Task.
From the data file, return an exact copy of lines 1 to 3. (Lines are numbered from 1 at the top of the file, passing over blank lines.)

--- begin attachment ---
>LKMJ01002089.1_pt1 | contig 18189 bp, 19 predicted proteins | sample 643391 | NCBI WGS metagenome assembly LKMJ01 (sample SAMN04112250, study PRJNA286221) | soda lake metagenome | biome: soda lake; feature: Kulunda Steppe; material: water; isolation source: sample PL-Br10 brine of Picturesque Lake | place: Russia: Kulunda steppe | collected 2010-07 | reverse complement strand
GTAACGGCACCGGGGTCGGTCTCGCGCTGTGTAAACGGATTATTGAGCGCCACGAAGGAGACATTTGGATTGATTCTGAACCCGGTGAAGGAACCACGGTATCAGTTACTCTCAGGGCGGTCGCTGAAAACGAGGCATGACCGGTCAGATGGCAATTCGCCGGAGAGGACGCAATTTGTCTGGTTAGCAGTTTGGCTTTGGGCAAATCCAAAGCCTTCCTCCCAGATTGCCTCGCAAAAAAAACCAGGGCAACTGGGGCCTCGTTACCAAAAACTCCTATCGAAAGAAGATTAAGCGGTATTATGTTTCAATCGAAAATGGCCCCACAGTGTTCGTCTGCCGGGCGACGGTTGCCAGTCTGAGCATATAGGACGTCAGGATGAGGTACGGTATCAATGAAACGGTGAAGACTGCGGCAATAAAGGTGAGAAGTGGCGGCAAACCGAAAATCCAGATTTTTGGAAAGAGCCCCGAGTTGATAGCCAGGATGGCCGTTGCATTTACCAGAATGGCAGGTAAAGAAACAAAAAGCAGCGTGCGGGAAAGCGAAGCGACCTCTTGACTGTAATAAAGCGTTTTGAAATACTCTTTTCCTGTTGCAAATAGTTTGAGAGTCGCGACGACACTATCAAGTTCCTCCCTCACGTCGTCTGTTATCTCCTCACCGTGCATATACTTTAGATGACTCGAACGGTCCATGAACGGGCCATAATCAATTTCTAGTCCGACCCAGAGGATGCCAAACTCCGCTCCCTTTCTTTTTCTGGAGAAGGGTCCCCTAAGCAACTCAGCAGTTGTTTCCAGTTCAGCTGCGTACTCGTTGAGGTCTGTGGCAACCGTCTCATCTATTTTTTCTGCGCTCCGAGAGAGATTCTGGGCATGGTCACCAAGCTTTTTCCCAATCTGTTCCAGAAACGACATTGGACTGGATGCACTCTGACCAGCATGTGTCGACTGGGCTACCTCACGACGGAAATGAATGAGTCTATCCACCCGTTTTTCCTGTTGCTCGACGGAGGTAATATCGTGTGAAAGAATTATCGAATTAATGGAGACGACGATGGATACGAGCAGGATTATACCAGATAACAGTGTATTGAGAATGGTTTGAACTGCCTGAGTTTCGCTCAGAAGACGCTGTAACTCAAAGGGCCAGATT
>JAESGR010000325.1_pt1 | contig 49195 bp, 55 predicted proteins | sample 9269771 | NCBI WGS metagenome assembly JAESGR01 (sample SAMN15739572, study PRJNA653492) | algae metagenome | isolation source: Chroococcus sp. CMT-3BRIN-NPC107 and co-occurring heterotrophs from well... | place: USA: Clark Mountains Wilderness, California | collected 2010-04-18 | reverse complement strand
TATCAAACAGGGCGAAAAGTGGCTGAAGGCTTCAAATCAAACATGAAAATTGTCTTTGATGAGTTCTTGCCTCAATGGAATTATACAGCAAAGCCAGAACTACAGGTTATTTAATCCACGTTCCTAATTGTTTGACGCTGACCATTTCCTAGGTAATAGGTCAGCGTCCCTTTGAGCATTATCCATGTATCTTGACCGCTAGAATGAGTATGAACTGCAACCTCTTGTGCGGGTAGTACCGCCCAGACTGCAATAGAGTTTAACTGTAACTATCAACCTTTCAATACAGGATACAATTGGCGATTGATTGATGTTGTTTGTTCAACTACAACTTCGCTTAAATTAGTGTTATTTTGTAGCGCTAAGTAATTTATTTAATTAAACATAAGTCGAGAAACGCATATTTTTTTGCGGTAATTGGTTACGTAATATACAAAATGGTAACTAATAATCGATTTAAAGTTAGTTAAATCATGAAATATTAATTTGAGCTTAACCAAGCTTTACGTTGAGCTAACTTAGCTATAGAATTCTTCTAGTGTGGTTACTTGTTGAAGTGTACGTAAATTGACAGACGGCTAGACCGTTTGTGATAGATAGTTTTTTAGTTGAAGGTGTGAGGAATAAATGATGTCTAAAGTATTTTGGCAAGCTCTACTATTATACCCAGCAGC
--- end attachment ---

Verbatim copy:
>LKMJ01002089.1_pt1 | contig 18189 bp, 19 predicted proteins | sample 643391 | NCBI WGS metagenome assembly LKMJ01 (sample SAMN04112250, study PRJNA286221) | soda lake metagenome | biome: soda lake; feature: Kulunda Steppe; material: water; isolation source: sample PL-Br10 brine of Picturesque Lake | place: Russia: Kulunda steppe | collected 2010-07 | reverse complement strand
GTAACGGCACCGGGGTCGGTCTCGCGCTGTGTAAACGGATTATTGAGCGCCACGAAGGAGACATTTGGATTGATTCTGAACCCGGTGAAGGAACCACGGTATCAGTTACTCTCAGGGCGGTCGCTGAAAACGAGGCATGACCGGTCAGATGGCAATTCGCCGGAGAGGACGCAATTTGTCTGGTTAGCAGTTTGGCTTTGGGCAAATCCAAAGCCTTCCTCCCAGATTGCCTCGCAAAAAAAACCAGGGCAACTGGGGCCTCGTTACCAAAAACTCCTATCGAAAGAAGATTAAGCGGTATTATGTTTCAATCGAAAATGGCCCCACAGTGTTCGTCTGCCGGGCGACGGTTGCCAGTCTGAGCATATAGGACGTCAGGATGAGGTACGGTATCAATGAAACGGTGAAGACTGCGGCAATAAAGGTGAGAAGTGGCGGCAAACCGAAAATCCAGATTTTTGGAAAGAGCCCCGAGTTGATAGCCAGGATGGCCGTTGCATTTACCAGAATGGCAGGTAAAGAAACAAAAAGCAGCGTGCGGGAAAGCGAAGCGACCTCTTGACTGTAATAAAGCGTTTTGAAATACTCTTTTCCTGTTGCAAATAGTTTGAGAGTCGCGACGACACTATCAAGTTCCTCCCTCACGTCGTCTGTTATCTCCTCACCGTGCATATACTTTAGATGACTCGAACGGTCCATGAACGGGCCATAATCAATTTCTAGTCCGACCCAGAGGATGCCAAACTCCGCTCCCTTTCTTTTTCTGGAGAAGGGTCCCCTAAGCAACTCAGCAGTTGTTTCCAGTTCAGCTGCGTACTCGTTGAGGTCTGTGGCAACCGTCTCATCTATTTTTTCTGCGCTCCGAGAGAGATTCTGGGCATGGTCACCAAGCTTTTTCCCAATCTGTTCCAGAAACGACATTGGACTGGATGCACTCTGACCAGCATGTGTCGACTGGGCTACCTCACGACGGAAATGAATGAGTCTATCCACCCGTTTTTCCTGTTGCTCGACGGAGGTAATATCGTGTGAAAGAATTATCGAATTAATGGAGACGACGATGGATACGAGCAGGATTATACCAGATAACAGTGTATTGAGAATGGTTTGAACTGCCTGAGTTTCGCTCAGAAGACGCTGTAACTCAAAGGGCCAGATT
>JAESGR010000325.1_pt1 | contig 49195 bp, 55 predicted proteins | sample 9269771 | NCBI WGS metagenome assembly JAESGR01 (sample SAMN15739572, study PRJNA653492) | algae metagenome | isolation source: Chroococcus sp. CMT-3BRIN-NPC107 and co-occurring heterotrophs from well... | place: USA: Clark Mountains Wilderness, California | collected 2010-04-18 | reverse complement strand